Bland of Outsider
Published: March 23, 2011
In response to the article on Otis Rolley (“According to Plan,” Feature, March 16), when I first came across him, I was excited! A young black man with new ideas. Even early in the article I was rooting for him. When Rolley said Rick O. Berndt told him he “lacks a definable constituency of voters” I was all up in arms. I thought, well, this is exactly the problem in Baltimore. Everyone is looking for name recognition, but those same names are of those who have run this city for too [long]. This city does need new ideas and fresh blood, people who desire to see the city run in a way that leads to progress.
At the moment Baltimore is running in place. No matter how “they” try to fudge the stats, it’s the same thing every year: 10 or 20 less murders when speaking of hundreds doesn’t say the city is better. The dropout rate is horrendous. A few percentage points does not signal progress.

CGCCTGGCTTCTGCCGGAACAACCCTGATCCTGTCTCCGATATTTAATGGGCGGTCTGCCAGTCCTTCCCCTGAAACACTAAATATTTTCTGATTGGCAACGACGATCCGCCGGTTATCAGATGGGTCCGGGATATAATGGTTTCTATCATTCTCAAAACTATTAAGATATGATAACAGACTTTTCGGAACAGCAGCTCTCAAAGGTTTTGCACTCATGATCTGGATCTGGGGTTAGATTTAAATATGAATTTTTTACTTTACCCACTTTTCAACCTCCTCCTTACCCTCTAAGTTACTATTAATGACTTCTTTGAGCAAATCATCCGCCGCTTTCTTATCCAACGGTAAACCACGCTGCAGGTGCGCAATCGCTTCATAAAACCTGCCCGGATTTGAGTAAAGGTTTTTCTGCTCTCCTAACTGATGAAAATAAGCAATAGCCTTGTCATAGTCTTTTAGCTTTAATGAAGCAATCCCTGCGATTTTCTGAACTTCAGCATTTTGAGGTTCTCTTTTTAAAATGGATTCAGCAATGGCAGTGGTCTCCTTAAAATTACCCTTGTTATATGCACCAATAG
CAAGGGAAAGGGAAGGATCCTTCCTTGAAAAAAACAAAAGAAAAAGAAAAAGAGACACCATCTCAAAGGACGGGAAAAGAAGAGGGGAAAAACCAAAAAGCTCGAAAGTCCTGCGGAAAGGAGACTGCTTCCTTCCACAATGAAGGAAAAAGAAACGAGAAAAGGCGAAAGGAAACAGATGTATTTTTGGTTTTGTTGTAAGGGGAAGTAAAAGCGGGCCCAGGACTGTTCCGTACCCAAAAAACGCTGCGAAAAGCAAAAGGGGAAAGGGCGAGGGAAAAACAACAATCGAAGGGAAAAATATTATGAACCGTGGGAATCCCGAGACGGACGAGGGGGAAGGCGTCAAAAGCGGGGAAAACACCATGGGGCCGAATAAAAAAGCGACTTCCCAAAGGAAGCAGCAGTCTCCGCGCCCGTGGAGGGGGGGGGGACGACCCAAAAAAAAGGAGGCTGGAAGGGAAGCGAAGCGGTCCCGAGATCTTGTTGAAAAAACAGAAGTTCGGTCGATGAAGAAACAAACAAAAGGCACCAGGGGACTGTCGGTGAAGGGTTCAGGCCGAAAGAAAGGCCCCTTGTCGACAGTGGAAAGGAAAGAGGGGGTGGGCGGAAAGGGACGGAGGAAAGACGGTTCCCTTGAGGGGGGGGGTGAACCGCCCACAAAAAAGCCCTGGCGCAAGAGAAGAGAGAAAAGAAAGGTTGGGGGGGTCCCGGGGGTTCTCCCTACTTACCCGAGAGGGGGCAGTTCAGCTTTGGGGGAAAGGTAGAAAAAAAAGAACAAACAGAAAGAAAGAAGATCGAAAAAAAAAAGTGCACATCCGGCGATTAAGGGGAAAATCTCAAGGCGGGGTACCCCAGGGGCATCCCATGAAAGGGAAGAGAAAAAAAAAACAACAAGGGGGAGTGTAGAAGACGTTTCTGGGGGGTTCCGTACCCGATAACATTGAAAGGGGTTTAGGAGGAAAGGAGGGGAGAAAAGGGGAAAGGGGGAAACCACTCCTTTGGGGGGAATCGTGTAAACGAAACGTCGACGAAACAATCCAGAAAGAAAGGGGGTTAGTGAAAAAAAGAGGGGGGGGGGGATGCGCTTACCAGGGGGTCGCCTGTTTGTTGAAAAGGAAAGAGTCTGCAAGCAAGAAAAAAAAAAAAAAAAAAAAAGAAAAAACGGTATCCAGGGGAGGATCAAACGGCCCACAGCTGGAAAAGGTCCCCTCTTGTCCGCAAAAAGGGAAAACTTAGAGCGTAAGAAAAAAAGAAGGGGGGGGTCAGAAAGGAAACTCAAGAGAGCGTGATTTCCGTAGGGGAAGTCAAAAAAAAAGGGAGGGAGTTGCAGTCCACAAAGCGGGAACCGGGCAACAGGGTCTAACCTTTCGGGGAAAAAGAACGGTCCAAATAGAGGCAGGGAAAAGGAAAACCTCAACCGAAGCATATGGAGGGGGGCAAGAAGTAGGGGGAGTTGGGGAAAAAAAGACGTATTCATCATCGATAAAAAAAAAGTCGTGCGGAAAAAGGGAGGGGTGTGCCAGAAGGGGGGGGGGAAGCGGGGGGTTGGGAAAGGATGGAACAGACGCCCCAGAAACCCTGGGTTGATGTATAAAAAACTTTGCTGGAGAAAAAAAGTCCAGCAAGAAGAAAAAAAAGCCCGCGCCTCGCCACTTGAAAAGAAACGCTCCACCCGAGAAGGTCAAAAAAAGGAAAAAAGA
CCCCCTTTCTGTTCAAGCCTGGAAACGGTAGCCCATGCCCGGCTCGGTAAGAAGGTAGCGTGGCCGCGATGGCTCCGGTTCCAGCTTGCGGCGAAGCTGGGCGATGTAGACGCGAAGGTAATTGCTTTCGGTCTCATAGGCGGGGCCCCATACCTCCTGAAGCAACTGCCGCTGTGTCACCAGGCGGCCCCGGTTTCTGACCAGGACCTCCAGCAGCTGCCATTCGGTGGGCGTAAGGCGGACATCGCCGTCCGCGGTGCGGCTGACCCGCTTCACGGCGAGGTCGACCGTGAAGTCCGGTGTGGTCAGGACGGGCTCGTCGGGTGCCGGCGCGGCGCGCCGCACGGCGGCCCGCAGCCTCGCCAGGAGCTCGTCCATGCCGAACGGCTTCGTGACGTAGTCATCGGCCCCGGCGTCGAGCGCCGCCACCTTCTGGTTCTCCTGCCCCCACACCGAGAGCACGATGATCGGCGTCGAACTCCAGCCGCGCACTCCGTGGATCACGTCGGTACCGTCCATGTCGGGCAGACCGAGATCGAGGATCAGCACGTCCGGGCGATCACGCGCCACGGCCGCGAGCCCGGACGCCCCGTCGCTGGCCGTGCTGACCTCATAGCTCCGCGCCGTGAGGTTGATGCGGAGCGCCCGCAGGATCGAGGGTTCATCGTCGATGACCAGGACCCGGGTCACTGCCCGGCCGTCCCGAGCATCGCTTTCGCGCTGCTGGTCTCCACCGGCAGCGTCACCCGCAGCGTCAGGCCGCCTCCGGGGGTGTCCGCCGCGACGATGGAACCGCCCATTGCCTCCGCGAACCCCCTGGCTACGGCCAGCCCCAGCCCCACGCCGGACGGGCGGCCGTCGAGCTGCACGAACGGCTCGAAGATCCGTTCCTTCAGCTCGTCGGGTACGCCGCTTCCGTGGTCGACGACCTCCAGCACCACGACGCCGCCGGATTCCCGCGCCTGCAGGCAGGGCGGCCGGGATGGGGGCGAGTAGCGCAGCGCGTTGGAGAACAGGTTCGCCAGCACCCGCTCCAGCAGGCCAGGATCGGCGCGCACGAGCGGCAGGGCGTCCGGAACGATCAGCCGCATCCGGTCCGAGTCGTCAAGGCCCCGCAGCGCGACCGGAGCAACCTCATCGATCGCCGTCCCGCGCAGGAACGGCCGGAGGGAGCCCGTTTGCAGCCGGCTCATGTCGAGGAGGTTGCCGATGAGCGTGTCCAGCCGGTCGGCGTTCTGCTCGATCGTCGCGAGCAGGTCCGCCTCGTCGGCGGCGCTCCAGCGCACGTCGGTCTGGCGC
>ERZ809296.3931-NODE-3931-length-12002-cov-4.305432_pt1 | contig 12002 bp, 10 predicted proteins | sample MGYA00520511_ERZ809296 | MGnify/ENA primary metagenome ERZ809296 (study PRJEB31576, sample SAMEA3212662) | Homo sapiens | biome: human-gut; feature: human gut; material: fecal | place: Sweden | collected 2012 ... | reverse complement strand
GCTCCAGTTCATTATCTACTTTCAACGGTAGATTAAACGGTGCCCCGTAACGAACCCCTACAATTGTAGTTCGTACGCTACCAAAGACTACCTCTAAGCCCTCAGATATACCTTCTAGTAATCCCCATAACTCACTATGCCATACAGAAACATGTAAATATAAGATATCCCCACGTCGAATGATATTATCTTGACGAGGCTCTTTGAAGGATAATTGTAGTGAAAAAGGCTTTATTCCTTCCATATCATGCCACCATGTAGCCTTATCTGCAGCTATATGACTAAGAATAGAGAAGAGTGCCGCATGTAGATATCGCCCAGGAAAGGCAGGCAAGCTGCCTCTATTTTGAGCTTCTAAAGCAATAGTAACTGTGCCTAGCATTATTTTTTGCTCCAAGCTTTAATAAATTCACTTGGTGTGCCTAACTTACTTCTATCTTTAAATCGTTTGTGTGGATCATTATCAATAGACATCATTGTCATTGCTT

However, as I read more into the article about how Rolley considers himself an outsider, he doesn’t seem to be the type of outsider I was hoping for. Yes, he’s worked among those in City Hall, but I won’t count that against him. It seems like he lives in a world that the average black male Baltimorean his age does not live in. I don’t think he actually sees what a lot of residents endure on a daily basis. It’s a difference between knowing and feeling what a person is going through. I’m sure he knows of the blight in the city, but does he really understand Baltimore?
There are plenty of people who live in this city that are like him though. Baltimore is night and day when it comes to a lot of residents of the city. There are neighborhoods where you can walk worry-free at night inebriated and other parts where walking home on any given night you can see any number of violent things, and maybe even be a victim of them. I don’t know if he understands that. If he worked among people, like his former boss who is allegedly corrupt, and he’s ignorant of it or just doesn’t want to speak of it in loyalty, that sounds like a person whose eyes are not open. That sounds like a person with good intentions without the know-how to really bring those intentions into fruition.